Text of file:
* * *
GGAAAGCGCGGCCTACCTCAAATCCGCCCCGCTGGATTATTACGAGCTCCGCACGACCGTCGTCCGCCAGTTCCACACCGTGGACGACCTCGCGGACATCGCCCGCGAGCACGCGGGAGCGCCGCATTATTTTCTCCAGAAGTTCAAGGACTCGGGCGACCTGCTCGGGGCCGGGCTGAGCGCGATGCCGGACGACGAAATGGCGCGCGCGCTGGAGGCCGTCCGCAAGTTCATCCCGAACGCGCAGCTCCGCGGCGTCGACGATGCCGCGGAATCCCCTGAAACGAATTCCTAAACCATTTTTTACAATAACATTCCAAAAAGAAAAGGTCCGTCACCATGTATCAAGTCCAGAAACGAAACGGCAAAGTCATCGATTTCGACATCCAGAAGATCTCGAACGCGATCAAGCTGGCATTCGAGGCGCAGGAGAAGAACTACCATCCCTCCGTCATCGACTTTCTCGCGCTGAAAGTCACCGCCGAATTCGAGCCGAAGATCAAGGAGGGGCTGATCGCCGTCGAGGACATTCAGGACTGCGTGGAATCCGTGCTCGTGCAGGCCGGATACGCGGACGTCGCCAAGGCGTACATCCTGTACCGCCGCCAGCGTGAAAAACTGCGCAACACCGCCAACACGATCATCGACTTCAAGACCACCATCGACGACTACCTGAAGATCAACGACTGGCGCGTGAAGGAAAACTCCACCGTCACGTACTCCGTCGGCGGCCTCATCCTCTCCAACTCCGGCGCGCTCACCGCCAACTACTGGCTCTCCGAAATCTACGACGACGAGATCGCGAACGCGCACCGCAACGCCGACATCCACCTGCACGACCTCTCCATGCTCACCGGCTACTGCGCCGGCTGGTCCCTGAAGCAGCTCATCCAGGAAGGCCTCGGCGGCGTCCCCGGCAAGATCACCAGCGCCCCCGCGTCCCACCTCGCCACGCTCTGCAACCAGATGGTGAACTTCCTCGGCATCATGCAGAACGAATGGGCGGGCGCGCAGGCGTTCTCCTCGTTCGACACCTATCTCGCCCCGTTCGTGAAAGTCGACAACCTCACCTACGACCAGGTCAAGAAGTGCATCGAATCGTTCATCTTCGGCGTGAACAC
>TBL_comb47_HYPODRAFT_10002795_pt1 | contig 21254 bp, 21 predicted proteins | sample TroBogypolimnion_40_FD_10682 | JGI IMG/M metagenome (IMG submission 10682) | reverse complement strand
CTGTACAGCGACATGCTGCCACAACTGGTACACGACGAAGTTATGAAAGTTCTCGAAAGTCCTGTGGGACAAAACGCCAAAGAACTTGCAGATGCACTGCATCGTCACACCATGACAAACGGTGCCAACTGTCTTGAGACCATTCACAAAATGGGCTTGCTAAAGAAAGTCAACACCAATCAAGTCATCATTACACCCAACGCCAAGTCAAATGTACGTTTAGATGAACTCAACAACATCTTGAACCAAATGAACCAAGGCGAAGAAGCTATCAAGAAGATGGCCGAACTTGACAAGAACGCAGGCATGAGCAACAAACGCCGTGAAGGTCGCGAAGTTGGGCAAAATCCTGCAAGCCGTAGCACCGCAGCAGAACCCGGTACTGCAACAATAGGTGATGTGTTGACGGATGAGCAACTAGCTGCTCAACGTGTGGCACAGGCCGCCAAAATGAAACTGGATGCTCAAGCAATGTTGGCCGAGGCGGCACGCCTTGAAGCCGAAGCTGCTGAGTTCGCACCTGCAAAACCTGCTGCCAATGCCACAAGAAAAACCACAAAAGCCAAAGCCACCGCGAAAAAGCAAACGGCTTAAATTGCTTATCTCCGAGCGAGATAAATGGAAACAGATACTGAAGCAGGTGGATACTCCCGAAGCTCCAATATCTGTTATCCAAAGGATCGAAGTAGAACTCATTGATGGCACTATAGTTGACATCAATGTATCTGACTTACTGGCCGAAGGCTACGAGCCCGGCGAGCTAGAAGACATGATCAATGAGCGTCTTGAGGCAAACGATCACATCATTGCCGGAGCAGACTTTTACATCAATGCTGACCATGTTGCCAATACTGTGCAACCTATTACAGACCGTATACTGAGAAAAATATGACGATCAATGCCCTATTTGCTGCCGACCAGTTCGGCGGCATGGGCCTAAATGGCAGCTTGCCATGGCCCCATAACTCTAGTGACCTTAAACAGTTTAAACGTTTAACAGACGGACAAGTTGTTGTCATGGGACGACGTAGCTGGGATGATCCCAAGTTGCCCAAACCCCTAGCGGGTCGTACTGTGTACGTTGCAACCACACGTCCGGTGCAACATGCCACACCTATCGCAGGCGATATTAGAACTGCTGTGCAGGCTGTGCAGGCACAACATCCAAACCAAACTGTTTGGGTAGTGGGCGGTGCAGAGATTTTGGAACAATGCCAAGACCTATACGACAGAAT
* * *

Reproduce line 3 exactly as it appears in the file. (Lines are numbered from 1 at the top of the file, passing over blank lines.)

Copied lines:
CTGTACAGCGACATGCTGCCACAACTGGTACACGACGAAGTTATGAAAGTTCTCGAAAGTCCTGTGGGACAAAACGCCAAAGAACTTGCAGATGCACTGCATCGTCACACCATGACAAACGGTGCCAACTGTCTTGAGACCATTCACAAAATGGGCTTGCTAAAGAAAGTCAACACCAATCAAGTCATCATTACACCCAACGCCAAGTCAAATGTACGTTTAGATGAACTCAACAACATCTTGAACCAAATGAACCAAGGCGAAGAAGCTATCAAGAAGATGGCCGAACTTGACAAGAACGCAGGCATGAGCAACAAACGCCGTGAAGGTCGCGAAGTTGGGCAAAATCCTGCAAGCCGTAGCACCGCAGCAGAACCCGGTACTGCAACAATAGGTGATGTGTTGACGGATGAGCAACTAGCTGCTCAACGTGTGGCACAGGCCGCCAAAATGAAACTGGATGCTCAAGCAATGTTGGCCGAGGCGGCACGCCTTGAAGCCGAAGCTGCTGAGTTCGCACCTGCAAAACCTGCTGCCAATGCCACAAGAAAAACCACAAAAGCCAAAGCCACCGCGAAAAAGCAAACGGCTTAAATTGCTTATCTCCGAGCGAGATAAATGGAAACAGATACTGAAGCAGGTGGATACTCCCGAAGCTCCAATATCTGTTATCCAAAGGATCGAAGTAGAACTCATTGATGGCACTATAGTTGACATCAATGTATCTGACTTACTGGCCGAAGGCTACGAGCCCGGCGAGCTAGAAGACATGATCAATGAGCGTCTTGAGGCAAACGATCACATCATTGCCGGAGCAGACTTTTACATCAATGCTGACCATGTTGCCAATACTGTGCAACCTATTACAGACCGTATACTGAGAAAAATATGACGATCAATGCCCTATTTGCTGCCGACCAGTTCGGCGGCATGGGCCTAAATGGCAGCTTGCCATGGCCCCATAACTCTAGTGACCTTAAACAGTTTAAACGTTTAACAGACGGACAAGTTGTTGTCATGGGACGACGTAGCTGGGATGATCCCAAGTTGCCCAAACCCCTAGCGGGTCGTACTGTGTACGTTGCAACCACACGTCCGGTGCAACATGCCACACCTATCGCAGGCGATATTAGAACTGCTGTGCAGGCTGTGCAGGCACAACATCCAAACCAAACTGTTTGGGTAGTGGGCGGTGCAGAGATTTTGGAACAATGCCAAGACCTATACGACAGAAT